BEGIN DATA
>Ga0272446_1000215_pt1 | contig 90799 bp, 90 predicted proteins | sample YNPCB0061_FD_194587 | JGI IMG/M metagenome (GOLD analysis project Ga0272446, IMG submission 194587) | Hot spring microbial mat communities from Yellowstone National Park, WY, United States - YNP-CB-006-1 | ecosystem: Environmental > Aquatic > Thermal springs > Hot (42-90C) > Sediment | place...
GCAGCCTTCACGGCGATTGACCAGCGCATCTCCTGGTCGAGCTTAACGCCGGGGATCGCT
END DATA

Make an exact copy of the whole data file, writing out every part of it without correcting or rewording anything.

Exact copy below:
>Ga0272446_1000215_pt1 | contig 90799 bp, 90 predicted proteins | sample YNPCB0061_FD_194587 | JGI IMG/M metagenome (GOLD analysis project Ga0272446, IMG submission 194587) | Hot spring microbial mat communities from Yellowstone National Park, WY, United States - YNP-CB-006-1 | ecosystem: Environmental > Aquatic > Thermal springs > Hot (42-90C) > Sediment | place...
GCAGCCTTCACGGCGATTGACCAGCGCATCTCCTGGTCGAGCTTAACGCCGGGGATCGCT